When John Onwuchekwa moved to Atlanta over a decade ago, he came as a church planter. But his call was much broader than that. By starting churches in broken-down neighborhoods, he set out to bring a sense of community and economic opportunity “to the people that look like me.”

“When you start with the church as your cornerstone, you set the direction and the boundaries for everything else to fall into place,” said Onwuchekwa, who leads Cornerstone Church in the Historic West End.

The pastor’s latest venture, launched this year, was not another church, but a coffee business. He and five business partners from Southwest Atlanta founded Portrait Coffee. The roastery and forthcoming café is committed to “pouring a new narrative” for black coffee by recovering the African origins of the product and bringing jobs and development to its neighborhood.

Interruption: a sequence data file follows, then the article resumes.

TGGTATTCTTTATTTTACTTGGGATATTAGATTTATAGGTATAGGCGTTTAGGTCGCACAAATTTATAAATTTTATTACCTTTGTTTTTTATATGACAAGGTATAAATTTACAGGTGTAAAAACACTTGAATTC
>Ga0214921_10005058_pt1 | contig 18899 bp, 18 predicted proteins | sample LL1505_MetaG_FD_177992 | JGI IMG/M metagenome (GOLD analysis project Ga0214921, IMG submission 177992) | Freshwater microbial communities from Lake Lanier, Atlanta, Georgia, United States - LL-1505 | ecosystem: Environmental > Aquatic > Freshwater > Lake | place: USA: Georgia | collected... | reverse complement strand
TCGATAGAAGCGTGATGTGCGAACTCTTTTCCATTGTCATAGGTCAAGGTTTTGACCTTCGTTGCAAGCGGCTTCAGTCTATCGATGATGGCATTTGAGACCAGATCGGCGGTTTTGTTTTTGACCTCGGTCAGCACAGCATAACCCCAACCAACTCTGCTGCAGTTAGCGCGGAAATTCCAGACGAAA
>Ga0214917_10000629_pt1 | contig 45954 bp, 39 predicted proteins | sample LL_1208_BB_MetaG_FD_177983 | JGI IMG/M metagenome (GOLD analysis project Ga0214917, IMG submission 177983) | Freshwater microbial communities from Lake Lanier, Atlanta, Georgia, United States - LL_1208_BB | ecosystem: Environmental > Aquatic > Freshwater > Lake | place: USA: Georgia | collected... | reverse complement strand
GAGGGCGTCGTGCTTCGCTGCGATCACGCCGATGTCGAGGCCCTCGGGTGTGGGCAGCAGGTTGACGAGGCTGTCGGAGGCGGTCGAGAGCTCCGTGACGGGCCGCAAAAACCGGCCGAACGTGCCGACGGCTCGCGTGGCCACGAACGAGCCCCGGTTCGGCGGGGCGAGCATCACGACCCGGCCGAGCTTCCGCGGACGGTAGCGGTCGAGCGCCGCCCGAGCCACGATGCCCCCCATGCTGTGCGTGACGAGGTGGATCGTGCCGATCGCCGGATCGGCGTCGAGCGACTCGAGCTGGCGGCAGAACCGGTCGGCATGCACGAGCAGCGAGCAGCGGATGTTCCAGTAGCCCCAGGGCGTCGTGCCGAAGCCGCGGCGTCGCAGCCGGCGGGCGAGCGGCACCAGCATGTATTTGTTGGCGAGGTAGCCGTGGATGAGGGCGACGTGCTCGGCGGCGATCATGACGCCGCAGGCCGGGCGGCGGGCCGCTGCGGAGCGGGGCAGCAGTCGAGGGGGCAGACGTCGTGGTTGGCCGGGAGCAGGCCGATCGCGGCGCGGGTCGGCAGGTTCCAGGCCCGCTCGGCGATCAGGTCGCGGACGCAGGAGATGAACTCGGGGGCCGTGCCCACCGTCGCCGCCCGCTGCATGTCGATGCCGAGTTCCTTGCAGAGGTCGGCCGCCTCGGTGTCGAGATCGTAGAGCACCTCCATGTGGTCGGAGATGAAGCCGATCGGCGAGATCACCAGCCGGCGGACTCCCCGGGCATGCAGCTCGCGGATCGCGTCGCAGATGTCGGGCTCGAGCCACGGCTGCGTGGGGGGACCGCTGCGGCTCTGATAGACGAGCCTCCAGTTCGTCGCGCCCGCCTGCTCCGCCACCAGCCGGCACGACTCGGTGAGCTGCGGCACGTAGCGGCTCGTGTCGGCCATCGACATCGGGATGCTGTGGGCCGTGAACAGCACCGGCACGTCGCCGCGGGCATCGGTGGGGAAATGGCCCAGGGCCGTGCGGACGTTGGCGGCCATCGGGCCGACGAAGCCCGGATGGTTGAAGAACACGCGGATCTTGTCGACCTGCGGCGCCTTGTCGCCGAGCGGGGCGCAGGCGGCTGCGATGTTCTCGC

The West End was one of Atlanta’s earliest suburbs, its gingerbread-trimmed residences home to top businessmen and politicians. But as in many cities, white flight in the ’60s and ’70s shifted the demographics, making way for an infusion of African American culture and business: churches and funeral homes, schools and shops. One of those Victorian homes with the fancy trim, said to be one of the oldest in the neighborhood, was bought by a prominent black doctor and became a museum for African American art. Over the years, neighborhood blight became the target of urban renewal and revitalization efforts. In the early 2000s, the West End was hit hard by the housing crisis and recession.

Amid a recent wave of businesses opening in the area, Onwuchekwa and his co-founders talk about creating a different “portrait” …

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